In explaining the steep fall in production during the Covid19 pandemic, many observers have emphasized that it may just be too complex for large corporations to handle their global production operations, simply because of the sheer size of their supply chains. Today’s supply chains encompass a diverse set of subsidiaries, business partners, alliances and joint ventures as well as their suppliers, service providers and subcontractors (e.g. Braw, 2020; Choi, Rogers, & Vakil, 2020; Foster & Suwanti, 2020). Obviously, the Covid-19 collapse of many supply chains is largely the result of a catastrophic development, i.e. the pandemic, in which the general uncertainty of living materializes. And no doubt, complexity, uncertainty, and sudden disruptions are always difficult to manage. On a second look, however, the arguments put forward about the uncontrollability of complex systems sound familiar and resemble those explanations often given for the difficulties to stop violations of labour standards and workers’ rights in supply chains even in normal times. This raises some doubts about supply chain complexity used as catch-all justification for all sorts of crises and problems. And as such, general complexity and uncertainty can hardly satisfy as an excuse for everything, especially not for the human-made causes and consequences of disruptions (e.g. Foster & Suwanti, 2020).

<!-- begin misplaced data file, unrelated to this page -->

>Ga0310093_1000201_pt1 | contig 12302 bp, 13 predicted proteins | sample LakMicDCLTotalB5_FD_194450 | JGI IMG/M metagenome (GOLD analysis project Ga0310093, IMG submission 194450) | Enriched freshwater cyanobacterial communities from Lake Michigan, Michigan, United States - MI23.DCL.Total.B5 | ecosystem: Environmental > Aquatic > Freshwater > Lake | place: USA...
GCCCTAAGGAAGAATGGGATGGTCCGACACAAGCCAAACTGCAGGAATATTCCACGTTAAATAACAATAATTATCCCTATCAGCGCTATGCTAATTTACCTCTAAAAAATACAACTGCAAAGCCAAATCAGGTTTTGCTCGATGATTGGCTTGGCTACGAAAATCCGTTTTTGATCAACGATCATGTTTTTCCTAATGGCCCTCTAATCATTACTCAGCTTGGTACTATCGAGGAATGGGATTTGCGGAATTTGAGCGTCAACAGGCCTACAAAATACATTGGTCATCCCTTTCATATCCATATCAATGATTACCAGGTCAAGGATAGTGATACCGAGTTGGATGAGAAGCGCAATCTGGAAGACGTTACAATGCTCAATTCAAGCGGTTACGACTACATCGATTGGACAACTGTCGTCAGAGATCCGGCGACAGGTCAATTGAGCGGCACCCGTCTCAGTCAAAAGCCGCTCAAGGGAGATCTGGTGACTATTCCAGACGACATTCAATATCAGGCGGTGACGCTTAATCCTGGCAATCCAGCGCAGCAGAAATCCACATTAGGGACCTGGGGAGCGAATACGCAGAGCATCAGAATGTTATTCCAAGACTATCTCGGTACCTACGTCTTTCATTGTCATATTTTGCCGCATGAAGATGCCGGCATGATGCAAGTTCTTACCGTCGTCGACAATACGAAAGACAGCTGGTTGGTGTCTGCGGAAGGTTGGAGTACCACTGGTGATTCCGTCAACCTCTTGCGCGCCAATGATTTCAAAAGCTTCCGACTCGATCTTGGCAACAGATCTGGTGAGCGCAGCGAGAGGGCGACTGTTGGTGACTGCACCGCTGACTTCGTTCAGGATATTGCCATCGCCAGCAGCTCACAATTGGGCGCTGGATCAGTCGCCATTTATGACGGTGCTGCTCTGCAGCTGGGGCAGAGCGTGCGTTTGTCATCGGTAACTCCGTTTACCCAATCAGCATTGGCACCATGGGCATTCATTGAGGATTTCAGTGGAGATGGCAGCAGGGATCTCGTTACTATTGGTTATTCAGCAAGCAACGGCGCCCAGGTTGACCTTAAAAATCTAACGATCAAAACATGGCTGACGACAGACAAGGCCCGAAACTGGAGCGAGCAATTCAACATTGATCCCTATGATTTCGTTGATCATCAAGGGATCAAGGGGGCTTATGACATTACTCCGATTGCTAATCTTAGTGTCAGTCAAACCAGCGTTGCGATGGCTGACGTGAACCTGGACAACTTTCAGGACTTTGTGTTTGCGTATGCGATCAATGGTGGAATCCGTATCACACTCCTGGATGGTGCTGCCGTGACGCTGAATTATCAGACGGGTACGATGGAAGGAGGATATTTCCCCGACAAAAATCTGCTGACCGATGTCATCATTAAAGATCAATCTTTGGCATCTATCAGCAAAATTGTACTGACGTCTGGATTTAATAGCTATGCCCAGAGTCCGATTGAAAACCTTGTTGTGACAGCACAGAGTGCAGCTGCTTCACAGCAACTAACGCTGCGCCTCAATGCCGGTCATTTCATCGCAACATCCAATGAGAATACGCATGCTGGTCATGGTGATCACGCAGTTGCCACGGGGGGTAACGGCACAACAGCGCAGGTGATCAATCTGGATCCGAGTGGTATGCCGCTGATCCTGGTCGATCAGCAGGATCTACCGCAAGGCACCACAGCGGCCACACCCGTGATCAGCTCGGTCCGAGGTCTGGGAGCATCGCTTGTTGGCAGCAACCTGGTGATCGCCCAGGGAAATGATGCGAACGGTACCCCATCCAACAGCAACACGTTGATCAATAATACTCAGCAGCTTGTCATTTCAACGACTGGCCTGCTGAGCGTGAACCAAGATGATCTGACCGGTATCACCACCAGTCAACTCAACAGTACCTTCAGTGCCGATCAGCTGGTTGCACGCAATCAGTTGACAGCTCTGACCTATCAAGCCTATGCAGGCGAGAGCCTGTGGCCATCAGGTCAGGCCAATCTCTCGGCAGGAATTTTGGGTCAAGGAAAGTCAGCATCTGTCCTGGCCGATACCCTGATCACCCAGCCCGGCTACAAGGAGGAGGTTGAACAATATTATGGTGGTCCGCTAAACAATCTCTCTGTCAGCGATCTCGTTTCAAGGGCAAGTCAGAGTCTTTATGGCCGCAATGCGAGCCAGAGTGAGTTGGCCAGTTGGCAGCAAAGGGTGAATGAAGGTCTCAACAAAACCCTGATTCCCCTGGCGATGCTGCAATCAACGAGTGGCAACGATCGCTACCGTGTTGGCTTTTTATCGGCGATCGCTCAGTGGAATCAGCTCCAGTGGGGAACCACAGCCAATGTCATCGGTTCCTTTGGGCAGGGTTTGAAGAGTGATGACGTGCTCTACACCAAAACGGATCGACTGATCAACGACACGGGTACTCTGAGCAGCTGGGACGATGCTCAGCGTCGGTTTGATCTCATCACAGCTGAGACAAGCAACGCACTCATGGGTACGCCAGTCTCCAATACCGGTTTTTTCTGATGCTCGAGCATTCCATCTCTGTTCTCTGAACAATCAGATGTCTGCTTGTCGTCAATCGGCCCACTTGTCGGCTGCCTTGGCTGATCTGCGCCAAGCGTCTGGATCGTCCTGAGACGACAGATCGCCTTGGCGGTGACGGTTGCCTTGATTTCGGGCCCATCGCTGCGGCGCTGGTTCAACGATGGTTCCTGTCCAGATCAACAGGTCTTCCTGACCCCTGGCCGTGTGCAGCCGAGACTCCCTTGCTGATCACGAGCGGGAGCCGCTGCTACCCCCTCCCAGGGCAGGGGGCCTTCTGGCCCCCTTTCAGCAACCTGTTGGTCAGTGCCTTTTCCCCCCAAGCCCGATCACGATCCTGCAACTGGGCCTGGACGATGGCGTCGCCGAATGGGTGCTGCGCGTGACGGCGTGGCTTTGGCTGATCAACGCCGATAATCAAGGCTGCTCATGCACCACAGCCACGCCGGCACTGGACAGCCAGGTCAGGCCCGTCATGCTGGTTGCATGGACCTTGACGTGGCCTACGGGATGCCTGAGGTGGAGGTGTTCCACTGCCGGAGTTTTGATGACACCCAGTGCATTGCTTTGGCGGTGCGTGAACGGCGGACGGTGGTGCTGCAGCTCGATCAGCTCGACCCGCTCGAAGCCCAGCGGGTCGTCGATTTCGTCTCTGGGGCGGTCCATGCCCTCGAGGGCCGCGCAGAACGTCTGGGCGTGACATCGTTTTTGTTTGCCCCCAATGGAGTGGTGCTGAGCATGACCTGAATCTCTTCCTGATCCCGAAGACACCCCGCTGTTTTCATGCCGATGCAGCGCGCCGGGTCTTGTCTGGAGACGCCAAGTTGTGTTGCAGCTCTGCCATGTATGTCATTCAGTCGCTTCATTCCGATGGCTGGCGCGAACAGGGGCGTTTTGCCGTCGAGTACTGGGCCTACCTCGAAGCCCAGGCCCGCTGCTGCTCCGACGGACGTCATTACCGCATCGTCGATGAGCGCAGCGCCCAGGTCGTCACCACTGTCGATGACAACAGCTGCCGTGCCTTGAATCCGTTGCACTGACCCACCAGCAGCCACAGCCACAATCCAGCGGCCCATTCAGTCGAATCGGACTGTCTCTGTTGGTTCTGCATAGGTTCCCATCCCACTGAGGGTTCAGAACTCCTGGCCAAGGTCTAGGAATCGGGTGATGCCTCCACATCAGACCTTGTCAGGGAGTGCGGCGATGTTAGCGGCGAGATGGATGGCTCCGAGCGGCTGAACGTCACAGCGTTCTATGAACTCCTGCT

Indeed, recent decades have seen the deepening of a technically and materially well-integrated, but organizationally fragmented global production which is highly vulnerable to exogenous shocks and low on sustainability in response to global challenges, at the same time. Even in what is regarded as “normal” times, global production is already plagued by chronic irresponsibility and may well be just “functioning” because the burden for shouldering adaptation has been shifted towards the weakest parts of the chain, instead of the strongest. Confronted with a disruption like Covid, such a structure then reveals how it is not well equipped to engage with deviations from the norm. This time, however, the pandemic also hits hard on the downstream side of a couple of value chains where lead firms cannot deliver an appropriate number of products manufactured somewhere down the chain (e.g. Gereffi, 2020; Choi, Rogers, & Vakil, 2020). This situation brings along painful questions for those enacting such structures in transnational business on an everyday basis in corporate headquarters, from strategy, accounting, and controlling to production managers, but also for those counselling, certifying, and examining the corporations and their supply chains. And of course, also the weaknesses of those regulating corporate activities in state agencies and international organizations become obvious.